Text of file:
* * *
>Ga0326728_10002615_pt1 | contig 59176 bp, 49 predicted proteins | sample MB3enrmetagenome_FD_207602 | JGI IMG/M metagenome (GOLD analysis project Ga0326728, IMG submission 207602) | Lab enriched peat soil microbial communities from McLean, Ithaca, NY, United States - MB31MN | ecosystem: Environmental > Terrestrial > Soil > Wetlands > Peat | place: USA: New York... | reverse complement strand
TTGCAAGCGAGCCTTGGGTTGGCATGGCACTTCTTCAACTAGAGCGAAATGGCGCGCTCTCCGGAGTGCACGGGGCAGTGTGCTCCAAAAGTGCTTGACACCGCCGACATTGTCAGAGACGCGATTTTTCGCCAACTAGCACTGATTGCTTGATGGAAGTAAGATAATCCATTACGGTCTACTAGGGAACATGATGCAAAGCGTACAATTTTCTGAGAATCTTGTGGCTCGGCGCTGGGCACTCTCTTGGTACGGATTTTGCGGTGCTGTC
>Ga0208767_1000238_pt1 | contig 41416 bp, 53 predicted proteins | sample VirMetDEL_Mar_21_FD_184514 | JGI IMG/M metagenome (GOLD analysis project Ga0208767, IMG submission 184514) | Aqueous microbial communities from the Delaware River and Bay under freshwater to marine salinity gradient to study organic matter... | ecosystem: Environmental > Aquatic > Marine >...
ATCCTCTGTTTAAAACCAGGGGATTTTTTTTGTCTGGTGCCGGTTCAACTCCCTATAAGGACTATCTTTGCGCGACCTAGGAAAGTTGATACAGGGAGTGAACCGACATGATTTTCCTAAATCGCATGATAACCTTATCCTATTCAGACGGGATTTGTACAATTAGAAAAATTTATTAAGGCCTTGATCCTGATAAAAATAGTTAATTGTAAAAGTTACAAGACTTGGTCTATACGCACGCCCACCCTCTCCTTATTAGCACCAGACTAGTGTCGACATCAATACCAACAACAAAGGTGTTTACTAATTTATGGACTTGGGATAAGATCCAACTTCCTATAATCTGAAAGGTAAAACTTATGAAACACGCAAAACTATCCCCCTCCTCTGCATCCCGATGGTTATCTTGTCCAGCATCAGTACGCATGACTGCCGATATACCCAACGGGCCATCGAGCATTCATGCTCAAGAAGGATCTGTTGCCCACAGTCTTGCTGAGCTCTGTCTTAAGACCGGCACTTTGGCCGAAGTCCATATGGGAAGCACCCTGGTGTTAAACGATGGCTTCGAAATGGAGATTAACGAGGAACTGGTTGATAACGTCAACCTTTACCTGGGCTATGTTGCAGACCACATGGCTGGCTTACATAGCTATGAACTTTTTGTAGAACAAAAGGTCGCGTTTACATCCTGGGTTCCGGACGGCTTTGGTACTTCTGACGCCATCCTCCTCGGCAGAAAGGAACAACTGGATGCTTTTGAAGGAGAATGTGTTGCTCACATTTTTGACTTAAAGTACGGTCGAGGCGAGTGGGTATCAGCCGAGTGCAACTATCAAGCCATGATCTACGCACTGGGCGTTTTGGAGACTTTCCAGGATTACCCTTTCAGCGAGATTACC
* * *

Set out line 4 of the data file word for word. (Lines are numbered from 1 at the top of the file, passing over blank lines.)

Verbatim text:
ATCCTCTGTTTAAAACCAGGGGATTTTTTTTGTCTGGTGCCGGTTCAACTCCCTATAAGGACTATCTTTGCGCGACCTAGGAAAGTTGATACAGGGAGTGAACCGACATGATTTTCCTAAATCGCATGATAACCTTATCCTATTCAGACGGGATTTGTACAATTAGAAAAATTTATTAAGGCCTTGATCCTGATAAAAATAGTTAATTGTAAAAGTTACAAGACTTGGTCTATACGCACGCCCACCCTCTCCTTATTAGCACCAGACTAGTGTCGACATCAATACCAACAACAAAGGTGTTTACTAATTTATGGACTTGGGATAAGATCCAACTTCCTATAATCTGAAAGGTAAAACTTATGAAACACGCAAAACTATCCCCCTCCTCTGCATCCCGATGGTTATCTTGTCCAGCATCAGTACGCATGACTGCCGATATACCCAACGGGCCATCGAGCATTCATGCTCAAGAAGGATCTGTTGCCCACAGTCTTGCTGAGCTCTGTCTTAAGACCGGCACTTTGGCCGAAGTCCATATGGGAAGCACCCTGGTGTTAAACGATGGCTTCGAAATGGAGATTAACGAGGAACTGGTTGATAACGTCAACCTTTACCTGGGCTATGTTGCAGACCACATGGCTGGCTTACATAGCTATGAACTTTTTGTAGAACAAAAGGTCGCGTTTACATCCTGGGTTCCGGACGGCTTTGGTACTTCTGACGCCATCCTCCTCGGCAGAAAGGAACAACTGGATGCTTTTGAAGGAGAATGTGTTGCTCACATTTTTGACTTAAAGTACGGTCGAGGCGAGTGGGTATCAGCCGAGTGCAACTATCAAGCCATGATCTACGCACTGGGCGTTTTGGAGACTTTCCAGGATTACCCTTTCAGCGAGATTACC